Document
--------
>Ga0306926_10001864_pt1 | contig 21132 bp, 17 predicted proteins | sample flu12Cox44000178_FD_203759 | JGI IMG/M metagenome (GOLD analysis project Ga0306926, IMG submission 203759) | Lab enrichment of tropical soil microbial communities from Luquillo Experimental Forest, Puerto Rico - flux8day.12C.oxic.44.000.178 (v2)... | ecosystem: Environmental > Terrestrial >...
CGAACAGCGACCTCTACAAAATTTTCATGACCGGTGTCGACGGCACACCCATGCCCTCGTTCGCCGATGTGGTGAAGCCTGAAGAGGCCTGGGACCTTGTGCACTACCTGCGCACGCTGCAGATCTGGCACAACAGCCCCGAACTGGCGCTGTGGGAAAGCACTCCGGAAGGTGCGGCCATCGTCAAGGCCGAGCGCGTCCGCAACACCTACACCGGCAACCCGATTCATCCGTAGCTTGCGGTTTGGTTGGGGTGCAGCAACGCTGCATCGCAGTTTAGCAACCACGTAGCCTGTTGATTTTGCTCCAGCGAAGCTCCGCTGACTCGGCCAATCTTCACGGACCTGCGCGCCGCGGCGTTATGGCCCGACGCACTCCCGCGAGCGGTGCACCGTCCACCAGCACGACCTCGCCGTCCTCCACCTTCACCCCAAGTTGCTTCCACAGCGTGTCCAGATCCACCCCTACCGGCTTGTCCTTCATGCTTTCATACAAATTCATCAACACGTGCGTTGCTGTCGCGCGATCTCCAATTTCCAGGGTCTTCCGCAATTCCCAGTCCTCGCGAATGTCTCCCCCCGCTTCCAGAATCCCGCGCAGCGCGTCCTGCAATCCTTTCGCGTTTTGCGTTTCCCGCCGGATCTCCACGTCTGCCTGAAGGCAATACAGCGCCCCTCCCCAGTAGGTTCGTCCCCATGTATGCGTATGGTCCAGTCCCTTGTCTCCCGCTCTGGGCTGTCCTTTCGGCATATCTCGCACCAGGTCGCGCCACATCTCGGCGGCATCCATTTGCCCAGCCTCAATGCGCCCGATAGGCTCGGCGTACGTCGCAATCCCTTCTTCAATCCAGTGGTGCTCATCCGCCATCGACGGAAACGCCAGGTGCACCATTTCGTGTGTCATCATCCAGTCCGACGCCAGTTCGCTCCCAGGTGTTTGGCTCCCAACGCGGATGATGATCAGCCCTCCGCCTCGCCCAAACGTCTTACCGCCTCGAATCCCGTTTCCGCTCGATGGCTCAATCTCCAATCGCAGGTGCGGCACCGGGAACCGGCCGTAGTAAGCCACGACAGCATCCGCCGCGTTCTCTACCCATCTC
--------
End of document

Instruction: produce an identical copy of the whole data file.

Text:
>Ga0306926_10001864_pt1 | contig 21132 bp, 17 predicted proteins | sample flu12Cox44000178_FD_203759 | JGI IMG/M metagenome (GOLD analysis project Ga0306926, IMG submission 203759) | Lab enrichment of tropical soil microbial communities from Luquillo Experimental Forest, Puerto Rico - flux8day.12C.oxic.44.000.178 (v2)... | ecosystem: Environmental > Terrestrial >...
CGAACAGCGACCTCTACAAAATTTTCATGACCGGTGTCGACGGCACACCCATGCCCTCGTTCGCCGATGTGGTGAAGCCTGAAGAGGCCTGGGACCTTGTGCACTACCTGCGCACGCTGCAGATCTGGCACAACAGCCCCGAACTGGCGCTGTGGGAAAGCACTCCGGAAGGTGCGGCCATCGTCAAGGCCGAGCGCGTCCGCAACACCTACACCGGCAACCCGATTCATCCGTAGCTTGCGGTTTGGTTGGGGTGCAGCAACGCTGCATCGCAGTTTAGCAACCACGTAGCCTGTTGATTTTGCTCCAGCGAAGCTCCGCTGACTCGGCCAATCTTCACGGACCTGCGCGCCGCGGCGTTATGGCCCGACGCACTCCCGCGAGCGGTGCACCGTCCACCAGCACGACCTCGCCGTCCTCCACCTTCACCCCAAGTTGCTTCCACAGCGTGTCCAGATCCACCCCTACCGGCTTGTCCTTCATGCTTTCATACAAATTCATCAACACGTGCGTTGCTGTCGCGCGATCTCCAATTTCCAGGGTCTTCCGCAATTCCCAGTCCTCGCGAATGTCTCCCCCCGCTTCCAGAATCCCGCGCAGCGCGTCCTGCAATCCTTTCGCGTTTTGCGTTTCCCGCCGGATCTCCACGTCTGCCTGAAGGCAATACAGCGCCCCTCCCCAGTAGGTTCGTCCCCATGTATGCGTATGGTCCAGTCCCTTGTCTCCCGCTCTGGGCTGTCCTTTCGGCATATCTCGCACCAGGTCGCGCCACATCTCGGCGGCATCCATTTGCCCAGCCTCAATGCGCCCGATAGGCTCGGCGTACGTCGCAATCCCTTCTTCAATCCAGTGGTGCTCATCCGCCATCGACGGAAACGCCAGGTGCACCATTTCGTGTGTCATCATCCAGTCCGACGCCAGTTCGCTCCCAGGTGTTTGGCTCCCAACGCGGATGATGATCAGCCCTCCGCCTCGCCCAAACGTCTTACCGCCTCGAATCCCGTTTCCGCTCGATGGCTCAATCTCCAATCGCAGGTGCGGCACCGGGAACCGGCCGTAGTAAGCCACGACAGCATCCGCCGCGTTCTCTACCCATCTC